When we were both ten, Anna told me the reason my wishes never came true was because my birthday cakes were made using margarine, not butter.
“But I blew all the candles out,” I said, after a few moments’ mulling, “and that’s what counts. I blew them all out with one breath.”
There were some who argued that if it took more than one puff off air to extinguish your candles, your wish was made null and void. My peers and I never reached a consensus on the matter, but it’s always best to be on the safe side. 
“It’s only the cake that matters,” Anna said.
“Why?” I asked, as though she wouldn’t go on to tell me.
“It’s the sacrifice,” she said, “to the birthday fairies. If you give them cheap cake made with cheap stuff, they get offended, and they won’t do anything for you.”
“But they don’t eat it anyway,” I said. 
“It’s symbolic, though. That’s what the candles are. Symbols. The Greeks used to burn the bones of their animals – which they didn’t use anyway – and then eat the meat all the same. It was a point of principle.”
“What principle?”
“It showed willing to the gods.”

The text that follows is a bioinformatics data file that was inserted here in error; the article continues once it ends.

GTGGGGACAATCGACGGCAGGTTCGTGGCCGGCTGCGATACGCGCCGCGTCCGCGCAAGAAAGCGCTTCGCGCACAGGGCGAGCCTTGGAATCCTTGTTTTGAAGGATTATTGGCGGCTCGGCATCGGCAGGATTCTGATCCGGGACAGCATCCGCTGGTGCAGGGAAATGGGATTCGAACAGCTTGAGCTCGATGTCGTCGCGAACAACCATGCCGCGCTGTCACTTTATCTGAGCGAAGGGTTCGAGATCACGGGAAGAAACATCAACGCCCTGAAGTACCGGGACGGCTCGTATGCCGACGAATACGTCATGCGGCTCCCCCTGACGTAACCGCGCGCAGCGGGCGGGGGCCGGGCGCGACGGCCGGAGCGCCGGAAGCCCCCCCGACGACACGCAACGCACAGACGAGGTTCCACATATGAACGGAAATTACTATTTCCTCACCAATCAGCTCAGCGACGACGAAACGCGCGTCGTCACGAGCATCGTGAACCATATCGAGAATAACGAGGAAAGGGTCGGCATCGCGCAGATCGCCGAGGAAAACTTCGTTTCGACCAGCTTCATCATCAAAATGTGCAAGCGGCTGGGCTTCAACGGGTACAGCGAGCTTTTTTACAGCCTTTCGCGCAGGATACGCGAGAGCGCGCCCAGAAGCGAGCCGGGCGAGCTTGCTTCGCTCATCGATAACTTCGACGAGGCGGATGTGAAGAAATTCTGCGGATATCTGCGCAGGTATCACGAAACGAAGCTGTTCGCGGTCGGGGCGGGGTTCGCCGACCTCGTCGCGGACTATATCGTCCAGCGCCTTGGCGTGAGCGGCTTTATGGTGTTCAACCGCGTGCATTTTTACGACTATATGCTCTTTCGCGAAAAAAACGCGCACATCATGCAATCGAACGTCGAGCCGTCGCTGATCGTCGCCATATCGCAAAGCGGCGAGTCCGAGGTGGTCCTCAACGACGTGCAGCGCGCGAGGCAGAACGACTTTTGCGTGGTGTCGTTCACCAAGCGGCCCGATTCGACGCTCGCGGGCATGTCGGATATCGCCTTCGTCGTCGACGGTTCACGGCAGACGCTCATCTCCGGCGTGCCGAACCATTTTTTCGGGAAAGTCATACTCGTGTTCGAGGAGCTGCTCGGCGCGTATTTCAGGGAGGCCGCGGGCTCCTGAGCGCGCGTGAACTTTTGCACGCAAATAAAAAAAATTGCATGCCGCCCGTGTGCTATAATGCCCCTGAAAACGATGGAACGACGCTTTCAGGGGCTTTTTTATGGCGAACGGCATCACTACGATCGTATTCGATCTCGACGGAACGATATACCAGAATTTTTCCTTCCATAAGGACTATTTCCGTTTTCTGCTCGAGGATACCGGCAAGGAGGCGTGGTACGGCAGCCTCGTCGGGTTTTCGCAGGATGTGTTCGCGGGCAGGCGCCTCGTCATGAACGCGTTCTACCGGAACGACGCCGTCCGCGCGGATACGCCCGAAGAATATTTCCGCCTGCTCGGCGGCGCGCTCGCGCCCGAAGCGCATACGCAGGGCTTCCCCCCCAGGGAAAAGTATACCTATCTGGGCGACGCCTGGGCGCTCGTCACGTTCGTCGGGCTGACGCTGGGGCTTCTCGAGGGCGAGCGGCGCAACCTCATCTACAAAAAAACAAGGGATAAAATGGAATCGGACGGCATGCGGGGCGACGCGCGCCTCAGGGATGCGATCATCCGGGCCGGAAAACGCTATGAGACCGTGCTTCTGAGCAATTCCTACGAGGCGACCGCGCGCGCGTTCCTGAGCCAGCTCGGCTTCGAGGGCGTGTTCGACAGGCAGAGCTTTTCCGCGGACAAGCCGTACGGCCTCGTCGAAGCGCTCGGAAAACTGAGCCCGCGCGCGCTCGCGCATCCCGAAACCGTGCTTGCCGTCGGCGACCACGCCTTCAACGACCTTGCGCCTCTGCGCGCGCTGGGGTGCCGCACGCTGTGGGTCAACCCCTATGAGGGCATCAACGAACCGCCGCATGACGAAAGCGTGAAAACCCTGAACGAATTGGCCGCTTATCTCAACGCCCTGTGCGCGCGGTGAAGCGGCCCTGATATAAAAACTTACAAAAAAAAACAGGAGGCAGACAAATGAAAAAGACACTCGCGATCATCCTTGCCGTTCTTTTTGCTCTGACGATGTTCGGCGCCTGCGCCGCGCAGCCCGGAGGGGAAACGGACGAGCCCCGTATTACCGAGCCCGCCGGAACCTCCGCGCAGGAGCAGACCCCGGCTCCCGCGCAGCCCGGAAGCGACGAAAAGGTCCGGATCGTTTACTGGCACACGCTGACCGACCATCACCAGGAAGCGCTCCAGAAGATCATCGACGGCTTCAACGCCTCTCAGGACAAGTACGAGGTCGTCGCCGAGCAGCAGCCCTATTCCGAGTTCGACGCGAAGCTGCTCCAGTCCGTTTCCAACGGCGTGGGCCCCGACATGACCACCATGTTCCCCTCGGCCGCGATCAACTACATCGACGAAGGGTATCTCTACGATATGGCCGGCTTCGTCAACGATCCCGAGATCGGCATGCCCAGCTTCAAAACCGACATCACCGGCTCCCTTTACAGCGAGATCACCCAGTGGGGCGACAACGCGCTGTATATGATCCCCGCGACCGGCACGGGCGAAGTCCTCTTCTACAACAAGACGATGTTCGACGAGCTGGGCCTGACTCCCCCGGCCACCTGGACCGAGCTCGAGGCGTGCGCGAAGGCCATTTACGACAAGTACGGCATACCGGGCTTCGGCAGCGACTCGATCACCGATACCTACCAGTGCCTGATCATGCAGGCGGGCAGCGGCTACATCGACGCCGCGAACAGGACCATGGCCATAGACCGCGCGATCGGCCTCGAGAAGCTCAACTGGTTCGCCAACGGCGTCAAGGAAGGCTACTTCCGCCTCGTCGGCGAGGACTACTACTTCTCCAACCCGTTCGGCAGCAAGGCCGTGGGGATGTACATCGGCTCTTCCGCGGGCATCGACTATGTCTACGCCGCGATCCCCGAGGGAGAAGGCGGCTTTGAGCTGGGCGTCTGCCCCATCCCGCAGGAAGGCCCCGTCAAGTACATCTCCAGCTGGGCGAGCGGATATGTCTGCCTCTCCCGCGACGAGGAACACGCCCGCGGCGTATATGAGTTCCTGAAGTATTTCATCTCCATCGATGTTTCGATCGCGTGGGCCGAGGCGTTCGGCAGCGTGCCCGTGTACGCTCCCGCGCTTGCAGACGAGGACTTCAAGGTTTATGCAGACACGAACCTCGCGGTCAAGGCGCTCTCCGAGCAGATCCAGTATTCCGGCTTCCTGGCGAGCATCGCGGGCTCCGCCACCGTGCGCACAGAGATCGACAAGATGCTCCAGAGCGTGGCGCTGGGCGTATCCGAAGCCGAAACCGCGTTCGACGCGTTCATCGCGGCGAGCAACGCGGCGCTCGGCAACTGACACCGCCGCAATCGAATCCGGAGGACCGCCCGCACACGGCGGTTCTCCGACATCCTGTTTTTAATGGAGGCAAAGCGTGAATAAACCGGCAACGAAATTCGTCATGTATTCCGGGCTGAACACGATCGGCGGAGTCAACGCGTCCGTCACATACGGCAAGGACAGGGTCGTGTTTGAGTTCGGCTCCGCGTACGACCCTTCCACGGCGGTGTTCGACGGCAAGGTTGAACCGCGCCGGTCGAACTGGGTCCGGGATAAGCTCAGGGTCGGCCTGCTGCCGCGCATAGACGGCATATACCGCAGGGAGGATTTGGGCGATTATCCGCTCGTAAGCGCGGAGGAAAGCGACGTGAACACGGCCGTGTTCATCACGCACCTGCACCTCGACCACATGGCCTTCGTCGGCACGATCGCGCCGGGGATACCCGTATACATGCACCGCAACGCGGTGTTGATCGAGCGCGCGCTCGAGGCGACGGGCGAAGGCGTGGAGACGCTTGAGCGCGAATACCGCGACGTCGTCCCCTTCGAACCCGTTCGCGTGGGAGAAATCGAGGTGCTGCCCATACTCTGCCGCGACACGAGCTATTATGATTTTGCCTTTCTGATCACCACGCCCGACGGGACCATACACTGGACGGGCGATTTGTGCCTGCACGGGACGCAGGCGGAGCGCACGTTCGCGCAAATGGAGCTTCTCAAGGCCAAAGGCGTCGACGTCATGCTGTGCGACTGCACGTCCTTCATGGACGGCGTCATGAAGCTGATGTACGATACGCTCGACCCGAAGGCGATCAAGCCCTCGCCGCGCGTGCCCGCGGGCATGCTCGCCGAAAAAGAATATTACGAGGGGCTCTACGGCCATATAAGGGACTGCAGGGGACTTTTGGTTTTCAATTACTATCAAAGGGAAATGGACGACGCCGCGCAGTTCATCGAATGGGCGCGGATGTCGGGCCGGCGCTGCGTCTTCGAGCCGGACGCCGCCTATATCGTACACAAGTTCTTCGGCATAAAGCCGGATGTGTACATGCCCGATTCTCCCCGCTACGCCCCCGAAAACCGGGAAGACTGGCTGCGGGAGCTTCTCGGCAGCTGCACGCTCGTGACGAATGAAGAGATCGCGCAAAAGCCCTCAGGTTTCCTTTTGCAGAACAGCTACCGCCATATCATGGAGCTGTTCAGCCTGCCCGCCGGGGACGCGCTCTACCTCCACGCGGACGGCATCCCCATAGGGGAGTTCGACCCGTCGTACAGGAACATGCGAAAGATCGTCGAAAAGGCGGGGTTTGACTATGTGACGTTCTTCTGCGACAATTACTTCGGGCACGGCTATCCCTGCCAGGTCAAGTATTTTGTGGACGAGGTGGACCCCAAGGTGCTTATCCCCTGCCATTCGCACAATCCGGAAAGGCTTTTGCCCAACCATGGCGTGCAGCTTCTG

“That’s like eating all the Milky Way Buttons and giving you the bag as a gift.”
“No it isn’t.”
“How is it any different?”
“Because I’m not magical or powerful. When you’re magical and powerful, you see things differently.”
I rubbed my chin, like I knew smart old men with beards did when they were deep in thought.
“It seems a mean thing to care about.”
“Who are you to question the ways of birthday fairies?”
No-one but a girl whose mother used Sainsbury’s Baking Block, with its sinister yellow wrapper. Did it even count as margarine, or was something else; some new depth to which fat could sink.
“What if it was carrot cake?” I said, at last.
“What difference would that make?”
“They’re oil based,” I told Anna, like any fool knew that.
Anna was stumped a little. “Well if you used just plain vegetable oil, it would be the same as using margarine. But if you used olive oil –”
“It wouldn’t taste any good,” I butted in, “it would taste like olives.”

I didn’t know if this was true, since we didn’t have any extra-virgin or even virgin or even slutty olive oil in the house. I don’t know what made me say it, I really was never one to tell fibs. Anna was still considering her response when Miss Hopkins rang the bell and we all had to go back to class.

She wasn’t quite right, of course, but even as a little girl Anna seemed to see the link between the stuff in our fridge and the fact I never got to go to Disneyland. I wonder what kind of woman she grew up to be. I would wish her well, but we both know what use wishes are.


Laura Yash was born on the fourth of July in Chicago (her mum went into labour at a parade). Patriotic birth aside, she moved to the UK aged three months, and is now a Londoner with a confusing accent. Recently, Laura has been spending some time writing flash fiction around the subject of margarine.